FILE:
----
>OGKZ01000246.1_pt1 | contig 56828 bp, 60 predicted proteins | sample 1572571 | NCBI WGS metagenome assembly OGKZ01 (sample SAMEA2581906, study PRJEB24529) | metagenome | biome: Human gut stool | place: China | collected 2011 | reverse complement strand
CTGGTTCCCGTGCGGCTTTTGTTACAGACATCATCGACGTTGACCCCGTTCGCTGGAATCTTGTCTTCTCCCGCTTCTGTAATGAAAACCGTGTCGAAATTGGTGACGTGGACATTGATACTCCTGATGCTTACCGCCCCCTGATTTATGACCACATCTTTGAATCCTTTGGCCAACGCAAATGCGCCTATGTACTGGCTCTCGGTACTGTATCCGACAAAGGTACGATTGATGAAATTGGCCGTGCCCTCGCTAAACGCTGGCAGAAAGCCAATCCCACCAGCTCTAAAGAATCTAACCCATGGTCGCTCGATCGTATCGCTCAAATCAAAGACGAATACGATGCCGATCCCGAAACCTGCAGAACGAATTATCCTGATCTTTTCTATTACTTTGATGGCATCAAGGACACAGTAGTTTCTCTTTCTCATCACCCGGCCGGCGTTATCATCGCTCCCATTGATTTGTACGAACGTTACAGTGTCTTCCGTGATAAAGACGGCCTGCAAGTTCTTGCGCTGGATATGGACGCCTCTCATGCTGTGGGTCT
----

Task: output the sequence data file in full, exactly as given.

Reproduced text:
>OGKZ01000246.1_pt1 | contig 56828 bp, 60 predicted proteins | sample 1572571 | NCBI WGS metagenome assembly OGKZ01 (sample SAMEA2581906, study PRJEB24529) | metagenome | biome: Human gut stool | place: China | collected 2011 | reverse complement strand
CTGGTTCCCGTGCGGCTTTTGTTACAGACATCATCGACGTTGACCCCGTTCGCTGGAATCTTGTCTTCTCCCGCTTCTGTAATGAAAACCGTGTCGAAATTGGTGACGTGGACATTGATACTCCTGATGCTTACCGCCCCCTGATTTATGACCACATCTTTGAATCCTTTGGCCAACGCAAATGCGCCTATGTACTGGCTCTCGGTACTGTATCCGACAAAGGTACGATTGATGAAATTGGCCGTGCCCTCGCTAAACGCTGGCAGAAAGCCAATCCCACCAGCTCTAAAGAATCTAACCCATGGTCGCTCGATCGTATCGCTCAAATCAAAGACGAATACGATGCCGATCCCGAAACCTGCAGAACGAATTATCCTGATCTTTTCTATTACTTTGATGGCATCAAGGACACAGTAGTTTCTCTTTCTCATCACCCGGCCGGCGTTATCATCGCTCCCATTGATTTGTACGAACGTTACAGTGTCTTCCGTGATAAAGACGGCCTGCAAGTTCTTGCGCTGGATATGGACGCCTCTCATGCTGTGGGTCT